Pulling all the stops for a sellout

By Tyler Davis

With expectations rising for the football team, Athletic Director Mario Moccia hopes the number of attendees at Saluki football games is on the rise too.

In 2013, the average attendance at SIU football games was 8,554. That is just over half of the full capacity of Saluki Stadium, which holds 15,000. In 2012, an average of 9,550 attended each game.

While the team’s winning percentage has risen the last three seasons, 2013 was the third consecutive year of decline in attendance. To change this, when the Salukis kick off their season Thursday against Taylor University, a number of promotions for the community and student body will begin.


Tom Weber, assistant athletic director of media services, said one of the things that changed for students was shifting the tailgating area.

“We did some things for other fans, but students wanted a different tailgating area that’s closer to the stadium so we did it,” Weber said.

Students will be allowed to tailgate in half of the parking lot directly south of the SIU Arena, an area unavailable to students previously.

Moccia said the “Saluki Sprint” is returning, as freshmen will again be allowed to storm the field before the game. He also said there will be five home night games and postgame fireworks.

“Our students told us, ‘hey, we might be going out on Friday so for us to be motivated at 10 a.m. to get up and get out to tailgating isn’t going to happen’,” Moccia said. “So we added night games.”

Moccia said he wants an atmosphere similar to the one men’s basketball experienced during its final home game last season. It was the first sellout since SIU Arena was remodeled as a part of the Saluki Way project.

Saluki Stadium, which was built in 2010, has not sold out since the first game of its debut season.


Moccia said he listened to season ticket holders as well as community members when considering promotions. That led to the creation of Community Days, the “Four for $40” deal and a promotion for youth football leagues.

The “Four for $40” deal gives patrons four tickets, four drinks and four food items for $40. Moccia said the Community Days will rotate to different surrounding towns.

“We’re not doing this at Homecoming or Family Weekend but the other four home games, we’ve got Community Days,” he said. “The first game, the two communities are Carbondale and Murphysboro. People that have those driver’s license or [addresses] can buy tickets for $6.18 for the game.”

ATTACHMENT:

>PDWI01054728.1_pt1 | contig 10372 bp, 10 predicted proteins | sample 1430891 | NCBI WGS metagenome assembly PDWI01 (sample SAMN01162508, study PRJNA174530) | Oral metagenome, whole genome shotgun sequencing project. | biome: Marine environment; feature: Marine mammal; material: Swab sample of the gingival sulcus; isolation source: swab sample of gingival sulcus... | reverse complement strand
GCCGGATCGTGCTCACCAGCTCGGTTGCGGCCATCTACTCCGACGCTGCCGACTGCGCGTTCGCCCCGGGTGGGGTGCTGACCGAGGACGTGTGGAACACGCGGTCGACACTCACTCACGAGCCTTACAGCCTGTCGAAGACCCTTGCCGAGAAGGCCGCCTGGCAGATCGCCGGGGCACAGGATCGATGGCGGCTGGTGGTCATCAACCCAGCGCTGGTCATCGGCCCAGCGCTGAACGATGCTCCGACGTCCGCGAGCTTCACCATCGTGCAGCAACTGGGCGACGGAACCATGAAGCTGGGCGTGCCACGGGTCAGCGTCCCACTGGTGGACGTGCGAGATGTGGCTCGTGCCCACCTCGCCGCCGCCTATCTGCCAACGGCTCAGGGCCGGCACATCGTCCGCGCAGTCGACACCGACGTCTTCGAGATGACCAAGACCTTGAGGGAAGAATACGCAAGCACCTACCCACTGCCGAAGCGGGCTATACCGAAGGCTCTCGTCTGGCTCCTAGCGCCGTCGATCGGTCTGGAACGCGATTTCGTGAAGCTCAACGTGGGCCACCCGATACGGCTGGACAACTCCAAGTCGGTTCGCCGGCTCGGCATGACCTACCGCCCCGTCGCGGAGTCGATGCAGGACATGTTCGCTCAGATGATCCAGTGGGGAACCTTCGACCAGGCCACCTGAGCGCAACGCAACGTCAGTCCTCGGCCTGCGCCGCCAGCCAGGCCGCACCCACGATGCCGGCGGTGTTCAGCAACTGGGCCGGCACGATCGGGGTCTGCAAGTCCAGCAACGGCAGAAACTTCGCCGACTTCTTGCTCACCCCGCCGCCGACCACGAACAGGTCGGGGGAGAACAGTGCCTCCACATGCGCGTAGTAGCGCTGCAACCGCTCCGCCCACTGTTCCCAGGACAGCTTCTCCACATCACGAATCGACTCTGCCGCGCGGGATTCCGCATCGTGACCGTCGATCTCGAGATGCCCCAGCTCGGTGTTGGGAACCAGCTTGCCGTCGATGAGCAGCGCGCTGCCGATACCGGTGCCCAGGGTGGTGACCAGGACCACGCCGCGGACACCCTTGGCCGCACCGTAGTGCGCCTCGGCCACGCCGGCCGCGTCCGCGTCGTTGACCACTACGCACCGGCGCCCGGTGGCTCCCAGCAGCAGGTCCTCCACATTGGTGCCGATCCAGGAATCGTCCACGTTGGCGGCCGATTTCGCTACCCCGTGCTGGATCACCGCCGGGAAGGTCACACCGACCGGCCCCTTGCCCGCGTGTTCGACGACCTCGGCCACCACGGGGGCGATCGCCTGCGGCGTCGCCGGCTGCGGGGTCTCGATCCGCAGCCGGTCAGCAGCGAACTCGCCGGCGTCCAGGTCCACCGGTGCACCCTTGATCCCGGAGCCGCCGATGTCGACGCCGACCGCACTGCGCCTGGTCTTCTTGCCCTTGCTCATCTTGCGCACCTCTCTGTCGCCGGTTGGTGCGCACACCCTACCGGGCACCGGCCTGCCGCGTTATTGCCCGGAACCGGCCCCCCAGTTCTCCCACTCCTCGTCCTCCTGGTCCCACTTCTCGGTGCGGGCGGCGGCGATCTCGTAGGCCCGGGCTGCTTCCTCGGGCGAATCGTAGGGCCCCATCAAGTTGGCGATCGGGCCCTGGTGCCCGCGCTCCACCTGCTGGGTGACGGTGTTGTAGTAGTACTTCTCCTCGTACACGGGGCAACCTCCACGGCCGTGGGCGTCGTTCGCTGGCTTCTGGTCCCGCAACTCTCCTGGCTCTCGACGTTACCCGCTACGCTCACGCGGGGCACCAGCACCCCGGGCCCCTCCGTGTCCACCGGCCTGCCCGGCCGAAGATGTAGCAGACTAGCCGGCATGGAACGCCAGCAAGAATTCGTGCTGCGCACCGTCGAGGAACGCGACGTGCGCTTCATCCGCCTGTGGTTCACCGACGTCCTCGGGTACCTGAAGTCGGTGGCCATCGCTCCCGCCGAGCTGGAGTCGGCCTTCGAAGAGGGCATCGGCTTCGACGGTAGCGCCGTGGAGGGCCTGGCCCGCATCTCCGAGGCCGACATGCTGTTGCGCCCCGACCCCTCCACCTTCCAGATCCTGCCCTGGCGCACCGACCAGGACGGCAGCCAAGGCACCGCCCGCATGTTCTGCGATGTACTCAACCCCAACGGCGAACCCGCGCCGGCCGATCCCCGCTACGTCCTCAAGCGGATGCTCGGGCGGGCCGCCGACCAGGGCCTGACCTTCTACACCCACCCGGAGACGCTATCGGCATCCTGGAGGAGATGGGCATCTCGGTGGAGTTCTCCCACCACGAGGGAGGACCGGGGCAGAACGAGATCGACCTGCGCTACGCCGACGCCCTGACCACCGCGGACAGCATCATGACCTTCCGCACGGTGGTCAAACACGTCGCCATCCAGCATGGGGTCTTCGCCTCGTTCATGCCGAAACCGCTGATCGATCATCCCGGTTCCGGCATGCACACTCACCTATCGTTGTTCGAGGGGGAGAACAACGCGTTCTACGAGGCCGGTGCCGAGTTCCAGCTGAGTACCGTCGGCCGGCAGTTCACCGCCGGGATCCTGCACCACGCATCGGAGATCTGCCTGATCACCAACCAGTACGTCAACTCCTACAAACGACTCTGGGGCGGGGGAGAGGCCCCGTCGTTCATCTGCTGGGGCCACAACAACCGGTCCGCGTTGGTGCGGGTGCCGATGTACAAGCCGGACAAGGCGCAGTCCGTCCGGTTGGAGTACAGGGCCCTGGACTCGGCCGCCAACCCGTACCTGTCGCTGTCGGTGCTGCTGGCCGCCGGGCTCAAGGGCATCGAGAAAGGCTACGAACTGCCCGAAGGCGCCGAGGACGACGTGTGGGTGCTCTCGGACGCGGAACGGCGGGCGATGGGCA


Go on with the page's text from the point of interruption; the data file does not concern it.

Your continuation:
Moccia said the promotion will include Carterville, Marion, Harrisburg, West Frankfort, Benton, Anna, Jonesboro and Du Qoin at later home games. The promotion will be extended to high school students as well. Any Carbondale or Murphysboro student with a school ID will be admitted to the game free of charge.

Youth football players in the communities can also attend games free of charge if they attend in their jerseys. Their parents will receive tickets at a discounted price as well.

Moccia said he also considered alumni with the promotions. He said the school serves the students, so the alumni likes to see students getting involved.

“I think we can still accommodate the alumni,” Moccia said. “The alumni love it when the students are enthusiastic. They get a charge out of it, so I really do not think that there is going to be a whole lot of issues with them.”

Students still believe there are tools to help increase awareness about games. Storey Mayer, a freshman from Christopher studying journalism, said the school could send out emails to let students know about athletic events.

“I was not aware of the game tomorrow, but I don’t really follow sports,” Mayer said. “I think emails can help. For every class, professors use email often so every time I get an email, I read it.”

Mayer said she would be interested in attending the games and doing the “Saluki Sprint” but was not sure if she would go to Thursday’s game.

Scott Blackstone, a senior from Washington studying marketing, was more knowledgeable about the game against Taylor. He said the promotions could be effective but there were other ways to get students involved.

“The Saluki mascot could run through lecture halls on Fridays, throwing some Nerf Saluki footballs, reminding students to come to the game and bring a little excitement to the classroom,” Blackstone said.

He said he plans to attend most sports home games this season. Blackstone liked the idea of moving the tailgate and said students will appreciate being closer to the stadium and alumni.

Moccia said students are not always aware that they can get into any Saluki athletic event just by showing their ID at the gate. He said he wants students to be more cognizant of this since they pay an athletic fee within their student fees.

“The bottom line is this, not only are we here for the students, the students also pay a significant student fee as well,” he said. “So when we have a very diverse group of students saying ‘hey this is what we want’, its nice to be able to deliver for them and give them what they ask for.”

The promotions’ success will be tested starting 7 p.m. Thursday when the Salukis take on the Trojans at Saluki Stadium.

Tyler Davis can be reached at [email protected] or on Twitter @TDavis_DE or at 536-3311 ext. 254